1. "Taking into account solely the deferral items, alternative minimum taxable income is less than regular taxable income;

2. Due to the exclusion items, the taxpayer would incur minimum tax liability for the year if alternative minimum taxable income were treated as equal to regular taxable income with respect to the deferral items."

Another significant limitation to be aware of is described in Sec. 53(c). This section provides that the MTC may not reduce the regular tax below the tentative minimum tax. Tentative minimum tax is defined in Sec. 55(b) as "20% (24% in the case of a taxpayer other than a corporation) of so much of the alternative minimum taxable income for the taxable year as exceeds the exemption amount, reduced by the alternative minimum tax foreign tax credit for the taxable year."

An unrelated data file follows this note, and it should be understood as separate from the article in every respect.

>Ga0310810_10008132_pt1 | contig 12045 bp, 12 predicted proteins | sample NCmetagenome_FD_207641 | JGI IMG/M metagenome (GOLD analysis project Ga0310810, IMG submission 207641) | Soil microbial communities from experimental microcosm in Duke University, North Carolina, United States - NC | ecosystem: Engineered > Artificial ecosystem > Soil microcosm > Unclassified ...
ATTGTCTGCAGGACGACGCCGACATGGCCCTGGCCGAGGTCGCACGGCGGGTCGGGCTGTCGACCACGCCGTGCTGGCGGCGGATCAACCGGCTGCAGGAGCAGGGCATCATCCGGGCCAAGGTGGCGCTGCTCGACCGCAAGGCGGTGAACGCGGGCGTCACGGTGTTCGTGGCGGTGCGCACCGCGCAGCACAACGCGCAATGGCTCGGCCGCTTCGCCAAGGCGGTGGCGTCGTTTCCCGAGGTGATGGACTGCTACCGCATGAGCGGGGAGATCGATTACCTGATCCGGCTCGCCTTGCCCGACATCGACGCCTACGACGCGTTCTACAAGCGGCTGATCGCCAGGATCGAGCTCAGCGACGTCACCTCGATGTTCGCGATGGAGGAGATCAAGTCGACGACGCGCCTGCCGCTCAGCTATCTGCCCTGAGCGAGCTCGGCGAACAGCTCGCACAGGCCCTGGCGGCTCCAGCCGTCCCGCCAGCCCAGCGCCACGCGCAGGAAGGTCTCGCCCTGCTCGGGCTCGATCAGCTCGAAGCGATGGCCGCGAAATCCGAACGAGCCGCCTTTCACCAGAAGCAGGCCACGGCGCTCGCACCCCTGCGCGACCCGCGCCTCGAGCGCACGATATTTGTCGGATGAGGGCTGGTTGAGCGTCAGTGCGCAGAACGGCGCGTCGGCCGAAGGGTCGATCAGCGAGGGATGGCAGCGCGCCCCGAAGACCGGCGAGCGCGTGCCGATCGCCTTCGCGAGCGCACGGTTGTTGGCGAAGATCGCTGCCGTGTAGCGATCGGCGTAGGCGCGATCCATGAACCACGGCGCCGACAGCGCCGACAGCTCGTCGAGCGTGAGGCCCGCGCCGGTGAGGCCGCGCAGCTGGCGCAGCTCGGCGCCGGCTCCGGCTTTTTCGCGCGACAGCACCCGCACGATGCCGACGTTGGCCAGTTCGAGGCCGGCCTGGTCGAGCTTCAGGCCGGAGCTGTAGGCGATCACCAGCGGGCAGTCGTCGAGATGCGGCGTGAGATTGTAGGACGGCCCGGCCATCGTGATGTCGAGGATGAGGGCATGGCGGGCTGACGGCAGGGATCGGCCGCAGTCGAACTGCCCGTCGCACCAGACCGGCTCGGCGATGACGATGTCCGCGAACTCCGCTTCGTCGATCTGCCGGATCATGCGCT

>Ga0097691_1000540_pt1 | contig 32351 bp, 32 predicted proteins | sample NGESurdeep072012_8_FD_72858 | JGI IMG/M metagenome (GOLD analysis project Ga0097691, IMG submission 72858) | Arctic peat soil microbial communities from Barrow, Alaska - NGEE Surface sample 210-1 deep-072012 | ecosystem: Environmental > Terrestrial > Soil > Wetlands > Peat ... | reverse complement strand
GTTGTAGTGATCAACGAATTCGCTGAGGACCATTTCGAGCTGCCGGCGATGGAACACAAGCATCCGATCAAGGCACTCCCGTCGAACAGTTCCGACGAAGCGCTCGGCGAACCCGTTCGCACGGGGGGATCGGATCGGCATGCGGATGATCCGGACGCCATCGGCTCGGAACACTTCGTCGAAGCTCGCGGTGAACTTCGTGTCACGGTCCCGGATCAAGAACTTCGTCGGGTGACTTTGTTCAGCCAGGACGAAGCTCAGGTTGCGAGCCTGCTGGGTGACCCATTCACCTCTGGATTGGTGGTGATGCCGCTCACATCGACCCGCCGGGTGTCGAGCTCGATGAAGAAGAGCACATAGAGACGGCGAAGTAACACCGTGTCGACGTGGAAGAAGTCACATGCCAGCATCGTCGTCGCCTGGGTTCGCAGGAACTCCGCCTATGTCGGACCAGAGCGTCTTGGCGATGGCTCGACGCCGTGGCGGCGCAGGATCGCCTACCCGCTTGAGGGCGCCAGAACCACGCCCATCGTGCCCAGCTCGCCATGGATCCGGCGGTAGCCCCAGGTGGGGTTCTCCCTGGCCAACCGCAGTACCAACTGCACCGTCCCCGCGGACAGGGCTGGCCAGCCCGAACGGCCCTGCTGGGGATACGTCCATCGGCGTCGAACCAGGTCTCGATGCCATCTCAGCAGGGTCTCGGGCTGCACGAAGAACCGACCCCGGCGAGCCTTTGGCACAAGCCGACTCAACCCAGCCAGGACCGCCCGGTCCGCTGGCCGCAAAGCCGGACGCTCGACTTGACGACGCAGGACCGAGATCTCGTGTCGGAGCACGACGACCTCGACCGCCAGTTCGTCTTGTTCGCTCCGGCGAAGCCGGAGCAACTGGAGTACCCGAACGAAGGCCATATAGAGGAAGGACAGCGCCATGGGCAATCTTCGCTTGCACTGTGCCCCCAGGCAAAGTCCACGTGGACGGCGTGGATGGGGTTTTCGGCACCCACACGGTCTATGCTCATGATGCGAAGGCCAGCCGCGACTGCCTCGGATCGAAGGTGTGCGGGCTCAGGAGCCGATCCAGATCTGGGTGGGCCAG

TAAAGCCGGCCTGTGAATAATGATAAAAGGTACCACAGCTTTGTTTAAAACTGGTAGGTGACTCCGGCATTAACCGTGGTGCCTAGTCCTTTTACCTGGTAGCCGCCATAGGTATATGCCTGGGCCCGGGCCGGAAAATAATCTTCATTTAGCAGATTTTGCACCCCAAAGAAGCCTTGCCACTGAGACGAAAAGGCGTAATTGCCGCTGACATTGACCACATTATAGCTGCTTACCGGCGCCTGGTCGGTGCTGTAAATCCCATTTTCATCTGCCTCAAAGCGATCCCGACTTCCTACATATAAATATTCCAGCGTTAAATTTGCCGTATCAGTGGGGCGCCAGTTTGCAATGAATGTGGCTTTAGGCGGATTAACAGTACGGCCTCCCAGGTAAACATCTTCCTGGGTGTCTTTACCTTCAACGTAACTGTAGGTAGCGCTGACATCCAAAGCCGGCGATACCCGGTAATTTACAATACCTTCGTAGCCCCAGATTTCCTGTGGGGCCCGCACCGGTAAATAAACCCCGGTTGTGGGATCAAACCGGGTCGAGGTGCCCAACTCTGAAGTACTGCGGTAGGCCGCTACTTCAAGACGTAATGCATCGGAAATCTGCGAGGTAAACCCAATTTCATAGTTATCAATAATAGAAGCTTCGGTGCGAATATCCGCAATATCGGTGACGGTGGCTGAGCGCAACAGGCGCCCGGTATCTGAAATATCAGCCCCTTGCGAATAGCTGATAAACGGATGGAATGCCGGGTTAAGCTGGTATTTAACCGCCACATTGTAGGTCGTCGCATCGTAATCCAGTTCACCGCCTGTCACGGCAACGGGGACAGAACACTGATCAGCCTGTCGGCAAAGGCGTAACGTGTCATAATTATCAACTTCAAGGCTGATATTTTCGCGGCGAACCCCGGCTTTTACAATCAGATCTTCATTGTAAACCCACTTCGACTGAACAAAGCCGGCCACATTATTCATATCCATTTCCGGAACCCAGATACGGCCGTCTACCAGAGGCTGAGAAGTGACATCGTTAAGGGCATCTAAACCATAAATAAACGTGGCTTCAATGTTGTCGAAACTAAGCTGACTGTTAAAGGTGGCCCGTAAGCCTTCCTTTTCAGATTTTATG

This limitation can be quite harsh, since it does not allow a taxpayer the complete benefit of its MTC. This can result when a taxpayer's regular tax liability is slightly greater than its tentative minimum tax. In such an instance, the MTC could only reduce the regular tax liability down to the tentative minimum tax. Any excess MTC would be carried forward and the taxpayer would have to wait at least one more year before utilization. Since the AMT can result in a tax that is similar, if not greater than, the regular tax, it may prove difficult to completely utilize the MTCs. Over time, this would surely have a diluting effect on the benefit of the MTC.

The CPA Journal is broadly recognized as an outstanding, technical-refereed publication aimed at public practitioners, management, educators, and other accounting professionals. It is edited by CPAs for CPAs. Our goal is to provide CPAs and other accounting professionals with the information and news to enable them to be successful accountants, managers, and executives in today's practice environments.

©2009 The New York State Society of CPAs. Legal Notices

Visit the new cpajournal.com.